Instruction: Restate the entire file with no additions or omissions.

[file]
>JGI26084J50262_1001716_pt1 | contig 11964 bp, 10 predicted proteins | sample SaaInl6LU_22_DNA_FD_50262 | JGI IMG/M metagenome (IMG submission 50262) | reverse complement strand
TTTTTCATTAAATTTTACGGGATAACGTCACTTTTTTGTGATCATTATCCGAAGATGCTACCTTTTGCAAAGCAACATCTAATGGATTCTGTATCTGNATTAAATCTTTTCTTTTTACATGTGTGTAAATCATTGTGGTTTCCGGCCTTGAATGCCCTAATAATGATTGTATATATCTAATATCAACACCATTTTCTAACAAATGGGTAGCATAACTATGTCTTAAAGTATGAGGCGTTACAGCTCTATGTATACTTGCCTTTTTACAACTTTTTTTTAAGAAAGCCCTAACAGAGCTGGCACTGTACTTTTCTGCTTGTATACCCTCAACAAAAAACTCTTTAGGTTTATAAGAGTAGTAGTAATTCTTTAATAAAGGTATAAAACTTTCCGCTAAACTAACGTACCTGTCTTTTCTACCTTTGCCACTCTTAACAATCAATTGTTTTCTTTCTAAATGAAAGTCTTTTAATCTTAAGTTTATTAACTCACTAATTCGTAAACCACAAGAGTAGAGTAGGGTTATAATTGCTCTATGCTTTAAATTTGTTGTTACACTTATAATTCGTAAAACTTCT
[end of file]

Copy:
>JGI26084J50262_1001716_pt1 | contig 11964 bp, 10 predicted proteins | sample SaaInl6LU_22_DNA_FD_50262 | JGI IMG/M metagenome (IMG submission 50262) | reverse complement strand
TTTTTCATTAAATTTTACGGGATAACGTCACTTTTTTGTGATCATTATCCGAAGATGCTACCTTTTGCAAAGCAACATCTAATGGATTCTGTATCTGNATTAAATCTTTTCTTTTTACATGTGTGTAAATCATTGTGGTTTCCGGCCTTGAATGCCCTAATAATGATTGTATATATCTAATATCAACACCATTTTCTAACAAATGGGTAGCATAACTATGTCTTAAAGTATGAGGCGTTACAGCTCTATGTATACTTGCCTTTTTACAACTTTTTTTTAAGAAAGCCCTAACAGAGCTGGCACTGTACTTTTCTGCTTGTATACCCTCAACAAAAAACTCTTTAGGTTTATAAGAGTAGTAGTAATTCTTTAATAAAGGTATAAAACTTTCCGCTAAACTAACGTACCTGTCTTTTCTACCTTTGCCACTCTTAACAATCAATTGTTTTCTTTCTAAATGAAAGTCTTTTAATCTTAAGTTTATTAACTCACTAATTCGTAAACCACAAGAGTAGAGTAGGGTTATAATTGCTCTATGCTTTAAATTTGTTGTTACACTTATAATTCGTAAAACTTCT